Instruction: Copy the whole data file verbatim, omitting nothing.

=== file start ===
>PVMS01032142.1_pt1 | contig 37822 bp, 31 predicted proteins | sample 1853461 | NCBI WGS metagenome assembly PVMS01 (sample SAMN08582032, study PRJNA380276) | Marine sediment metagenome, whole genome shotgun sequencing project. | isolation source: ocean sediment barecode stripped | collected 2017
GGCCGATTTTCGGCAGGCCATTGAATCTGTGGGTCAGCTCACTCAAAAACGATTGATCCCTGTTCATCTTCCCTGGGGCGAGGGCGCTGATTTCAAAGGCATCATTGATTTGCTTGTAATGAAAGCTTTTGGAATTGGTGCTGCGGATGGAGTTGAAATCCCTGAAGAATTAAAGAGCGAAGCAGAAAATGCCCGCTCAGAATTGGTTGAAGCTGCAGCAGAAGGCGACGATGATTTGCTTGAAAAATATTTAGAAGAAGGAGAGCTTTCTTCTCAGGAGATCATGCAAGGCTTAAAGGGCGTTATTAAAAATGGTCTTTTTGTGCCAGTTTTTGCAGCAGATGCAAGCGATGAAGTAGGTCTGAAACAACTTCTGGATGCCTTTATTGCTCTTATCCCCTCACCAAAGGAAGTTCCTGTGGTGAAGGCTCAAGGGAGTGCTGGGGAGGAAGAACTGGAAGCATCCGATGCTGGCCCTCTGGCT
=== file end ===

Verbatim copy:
>PVMS01032142.1_pt1 | contig 37822 bp, 31 predicted proteins | sample 1853461 | NCBI WGS metagenome assembly PVMS01 (sample SAMN08582032, study PRJNA380276) | Marine sediment metagenome, whole genome shotgun sequencing project. | isolation source: ocean sediment barecode stripped | collected 2017
GGCCGATTTTCGGCAGGCCATTGAATCTGTGGGTCAGCTCACTCAAAAACGATTGATCCCTGTTCATCTTCCCTGGGGCGAGGGCGCTGATTTCAAAGGCATCATTGATTTGCTTGTAATGAAAGCTTTTGGAATTGGTGCTGCGGATGGAGTTGAAATCCCTGAAGAATTAAAGAGCGAAGCAGAAAATGCCCGCTCAGAATTGGTTGAAGCTGCAGCAGAAGGCGACGATGATTTGCTTGAAAAATATTTAGAAGAAGGAGAGCTTTCTTCTCAGGAGATCATGCAAGGCTTAAAGGGCGTTATTAAAAATGGTCTTTTTGTGCCAGTTTTTGCAGCAGATGCAAGCGATGAAGTAGGTCTGAAACAACTTCTGGATGCCTTTATTGCTCTTATCCCCTCACCAAAGGAAGTTCCTGTGGTGAAGGCTCAAGGGAGTGCTGGGGAGGAAGAACTGGAAGCATCCGATGCTGGCCCTCTGGCT